Just twenty-four hours – it may not seem like a lot of time to feel the cultural and artistic pulse of a city. But in Cork, compact and very walkable within our deep river valley, you will discover so much to intrigue, delight and inspire.
This short, walkable itinerary will bring you to some of the best cultural, shopping and dining spots in the city.
Breakfast at the Crawford Art Gallery Café – serving from 8.30am in this charming, Georgian, dining room in the heart of the city. Recently named in the McKenna Guides as one of the 100 Best Restaurants in Ireland, this relaxed, airy space features art-work from the gallery and touches such as an Elizabethan granite fire-place, salvaged from an old great house. You can feel the patina of centuries in its very tactile, stone-carved hunting scenes. After breakfast, explore the gallery’s intriguing mix of classical, period and contemporary art (and see if you can discover why Corkonians once Whipped The Herring Out of Town).
Follow the Cork Vintage Map (which you will find Here or pick up in most cafes, markets and hotels). It’s got the best of vintage and vintage-inspired clothing, accessories, flea markets, vinyl shops, antiquarian books and gifts, plus locally-based stylists who can help you achieve that vintage look.
Midday at The Glucksman – A brisk 20-minute walk from the city centre. The Lewis Glucksman is relatively recent addition to Cork’s cultural life, but already one of our great treasures. This award-winning building (designed by Irish architects O’Donnell + Tuomey) sits in the mature green spaces of our 19th century University campus and has three floors of display spaces, hosting temporary and long-term exhibitions dedicated to art, architecture and design. With a riverside restaurant and gallery shop, it’s a must-see for those seeking culture and beauty in a stimulating setting. To catch what’s on at the Glucksman, visit here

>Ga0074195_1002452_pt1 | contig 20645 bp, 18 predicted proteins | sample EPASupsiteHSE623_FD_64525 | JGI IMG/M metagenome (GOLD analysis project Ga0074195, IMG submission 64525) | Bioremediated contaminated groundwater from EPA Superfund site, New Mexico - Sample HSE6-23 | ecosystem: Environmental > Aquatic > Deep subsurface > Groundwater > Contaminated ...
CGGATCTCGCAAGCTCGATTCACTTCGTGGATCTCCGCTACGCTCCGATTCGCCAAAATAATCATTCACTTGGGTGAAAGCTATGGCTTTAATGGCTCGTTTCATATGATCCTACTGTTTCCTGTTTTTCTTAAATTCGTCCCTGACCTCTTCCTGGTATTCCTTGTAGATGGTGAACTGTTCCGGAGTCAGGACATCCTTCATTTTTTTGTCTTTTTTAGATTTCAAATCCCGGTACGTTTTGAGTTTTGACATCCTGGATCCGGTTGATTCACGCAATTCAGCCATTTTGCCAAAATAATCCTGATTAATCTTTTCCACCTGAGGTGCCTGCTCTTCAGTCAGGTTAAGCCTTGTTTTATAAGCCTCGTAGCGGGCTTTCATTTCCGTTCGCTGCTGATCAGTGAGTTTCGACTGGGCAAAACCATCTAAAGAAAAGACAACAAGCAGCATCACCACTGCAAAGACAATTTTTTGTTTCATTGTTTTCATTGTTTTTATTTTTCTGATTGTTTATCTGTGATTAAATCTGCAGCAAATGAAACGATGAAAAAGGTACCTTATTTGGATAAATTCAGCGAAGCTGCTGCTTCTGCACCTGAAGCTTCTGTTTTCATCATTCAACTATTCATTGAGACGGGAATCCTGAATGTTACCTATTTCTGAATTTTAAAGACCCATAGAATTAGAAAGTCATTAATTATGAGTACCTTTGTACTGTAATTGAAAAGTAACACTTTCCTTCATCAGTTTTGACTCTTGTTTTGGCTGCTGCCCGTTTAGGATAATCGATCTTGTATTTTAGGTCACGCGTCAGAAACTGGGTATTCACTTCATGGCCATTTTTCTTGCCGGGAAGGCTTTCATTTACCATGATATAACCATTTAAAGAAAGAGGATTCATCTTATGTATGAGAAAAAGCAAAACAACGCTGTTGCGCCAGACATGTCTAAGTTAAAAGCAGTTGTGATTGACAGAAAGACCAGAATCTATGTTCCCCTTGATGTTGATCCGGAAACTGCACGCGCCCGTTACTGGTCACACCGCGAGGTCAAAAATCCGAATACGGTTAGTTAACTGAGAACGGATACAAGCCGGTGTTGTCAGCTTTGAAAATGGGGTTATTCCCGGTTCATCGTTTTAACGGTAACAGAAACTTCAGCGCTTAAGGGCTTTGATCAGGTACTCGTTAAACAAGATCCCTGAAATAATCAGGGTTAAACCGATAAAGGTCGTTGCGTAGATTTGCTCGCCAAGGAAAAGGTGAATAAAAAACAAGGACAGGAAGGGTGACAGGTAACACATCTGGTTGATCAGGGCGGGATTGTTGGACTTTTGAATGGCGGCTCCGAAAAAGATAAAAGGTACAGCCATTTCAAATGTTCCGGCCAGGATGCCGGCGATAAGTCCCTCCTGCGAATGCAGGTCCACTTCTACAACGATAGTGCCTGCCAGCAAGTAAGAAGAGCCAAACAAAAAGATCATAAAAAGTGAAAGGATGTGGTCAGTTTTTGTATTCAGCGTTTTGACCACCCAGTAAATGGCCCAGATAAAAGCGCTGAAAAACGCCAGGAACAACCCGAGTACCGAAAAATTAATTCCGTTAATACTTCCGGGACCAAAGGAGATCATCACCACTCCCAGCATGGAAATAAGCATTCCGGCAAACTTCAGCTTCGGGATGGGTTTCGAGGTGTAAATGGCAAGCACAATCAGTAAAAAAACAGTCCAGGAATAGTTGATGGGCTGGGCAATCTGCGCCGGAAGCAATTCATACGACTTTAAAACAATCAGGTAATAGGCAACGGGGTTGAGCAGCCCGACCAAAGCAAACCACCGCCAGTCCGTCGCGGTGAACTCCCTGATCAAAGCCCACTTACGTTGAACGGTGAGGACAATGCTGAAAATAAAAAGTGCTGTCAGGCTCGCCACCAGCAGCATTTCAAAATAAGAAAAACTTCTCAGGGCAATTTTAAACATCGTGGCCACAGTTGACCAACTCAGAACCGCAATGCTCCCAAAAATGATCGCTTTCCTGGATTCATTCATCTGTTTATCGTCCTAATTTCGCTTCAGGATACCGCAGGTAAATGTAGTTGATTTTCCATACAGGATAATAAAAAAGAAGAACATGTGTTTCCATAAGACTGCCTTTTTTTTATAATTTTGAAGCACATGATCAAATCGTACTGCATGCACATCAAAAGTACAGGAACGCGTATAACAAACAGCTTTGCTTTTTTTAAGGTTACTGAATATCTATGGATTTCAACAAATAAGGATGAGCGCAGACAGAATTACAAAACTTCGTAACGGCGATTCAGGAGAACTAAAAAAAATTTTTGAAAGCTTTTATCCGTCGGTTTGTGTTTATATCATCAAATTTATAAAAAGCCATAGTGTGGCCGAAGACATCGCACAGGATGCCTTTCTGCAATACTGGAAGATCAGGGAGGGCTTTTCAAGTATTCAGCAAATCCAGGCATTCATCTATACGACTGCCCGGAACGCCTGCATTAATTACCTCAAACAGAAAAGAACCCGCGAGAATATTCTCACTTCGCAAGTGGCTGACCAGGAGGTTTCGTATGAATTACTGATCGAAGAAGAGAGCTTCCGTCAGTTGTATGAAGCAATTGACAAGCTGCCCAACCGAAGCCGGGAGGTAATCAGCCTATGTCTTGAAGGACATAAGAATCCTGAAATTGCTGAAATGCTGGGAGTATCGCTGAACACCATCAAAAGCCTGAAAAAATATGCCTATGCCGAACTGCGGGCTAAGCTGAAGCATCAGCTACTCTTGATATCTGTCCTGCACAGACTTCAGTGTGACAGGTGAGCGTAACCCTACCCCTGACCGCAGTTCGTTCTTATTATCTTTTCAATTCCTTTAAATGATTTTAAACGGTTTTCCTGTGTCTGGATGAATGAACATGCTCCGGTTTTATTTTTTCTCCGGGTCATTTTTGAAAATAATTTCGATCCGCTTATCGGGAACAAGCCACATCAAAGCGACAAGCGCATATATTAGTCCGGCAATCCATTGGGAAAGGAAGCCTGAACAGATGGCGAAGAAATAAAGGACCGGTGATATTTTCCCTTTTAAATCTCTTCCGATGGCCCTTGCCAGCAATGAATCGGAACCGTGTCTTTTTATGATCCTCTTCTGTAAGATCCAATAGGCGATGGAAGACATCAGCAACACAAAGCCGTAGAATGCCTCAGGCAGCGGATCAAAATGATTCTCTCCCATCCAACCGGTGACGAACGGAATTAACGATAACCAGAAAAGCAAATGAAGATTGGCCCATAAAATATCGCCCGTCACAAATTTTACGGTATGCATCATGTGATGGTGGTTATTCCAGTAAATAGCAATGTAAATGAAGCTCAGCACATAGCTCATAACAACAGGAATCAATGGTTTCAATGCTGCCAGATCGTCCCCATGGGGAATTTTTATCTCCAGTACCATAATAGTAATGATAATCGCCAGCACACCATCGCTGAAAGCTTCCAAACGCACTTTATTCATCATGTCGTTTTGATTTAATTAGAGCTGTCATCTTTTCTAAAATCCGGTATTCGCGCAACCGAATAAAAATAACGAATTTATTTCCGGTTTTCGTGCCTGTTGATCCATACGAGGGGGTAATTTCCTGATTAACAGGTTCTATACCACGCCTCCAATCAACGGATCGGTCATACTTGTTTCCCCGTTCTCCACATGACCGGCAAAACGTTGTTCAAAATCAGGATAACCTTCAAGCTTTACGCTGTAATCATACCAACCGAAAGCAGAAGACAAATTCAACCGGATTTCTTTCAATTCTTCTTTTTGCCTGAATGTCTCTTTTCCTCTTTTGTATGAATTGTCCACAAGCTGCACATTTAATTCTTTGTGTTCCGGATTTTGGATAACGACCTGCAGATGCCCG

A walk in The Quad at UCC – When you are finished exploring the Glucksman, walk around to the university’s old “Quad”, the stone-faced, ivy-clad central quadrangle built between 1847 and 1849 (at the height of the Great Famine). The style is described as Perpendicular Gothic, the feel is ivy-league and you will find a very peaceful space to pause amidst the energetic life of our college.
Return to the city centre – Go via St Fin Barre’s Cathedral – the great neo-Gothic Anglican church situated on a site of Christian worship since the 9th century. You may catch a choir at practice or the epic pipe organ at play. Look out for the large gilded angel on the roof of the eastern end. An old city legend has it that when the Golden Angel blows his trumpet, the world will come to an end.
Early Evening Glass of Wine and Tapas – Drop into Meade’s Wine Bar on Oliver Plunkett Street, cosy, understated Georgian rooms with a great wine list and small bites with locally sourced ingredients. Or, you could go nearby to Orso, offering vibrant, North African influenced dishes and salads in a small space. Orso is a firm favourite with the locals, so you may have a short wait for a table. Just put your name and number on the list and go next door to Arthur Mayne’s Pharmacy. It looks just like an old Chemist or Drugstore, the surprise comes when you push open the door.
Or – for fine dining – try Paradiso Restaurant on Lancaster Quay. One of the stars of the Cork restaurant scene, this award winning vegetarian restaurant mixes international influences with the best of locally sourced, organic and artisan produce.
A Pint & Some Trad – Wind down your day with a pint of the local stout (Beamish or Murphy’s) in a nearby pub such the famous traditional Irish music bar, Sin É on Coburg Street or An Spailpín Fánach, which has traditional music seven nights a week.
To find out about some of Cork’s best-loved, old-fashioned pubs – and get listings for nightly music sessions – visit Cork Heritage Pubs website.
Something Different In A Pub? – If you like a pint in a setting that’s lively and quirky – The Mutton Lane Inn, hidden down a tiny lane off Patrick Street, is well worth a visit.
Once the quiet haunt of farmers and carters delivering produce to the English market, it’s now a friendly, busy pub with great local craft beers and eclectic crowds and sounds. The Mutton can be busy (especially at the weekends) and little hard to locate, so just ask a local. They will be happy to direct you.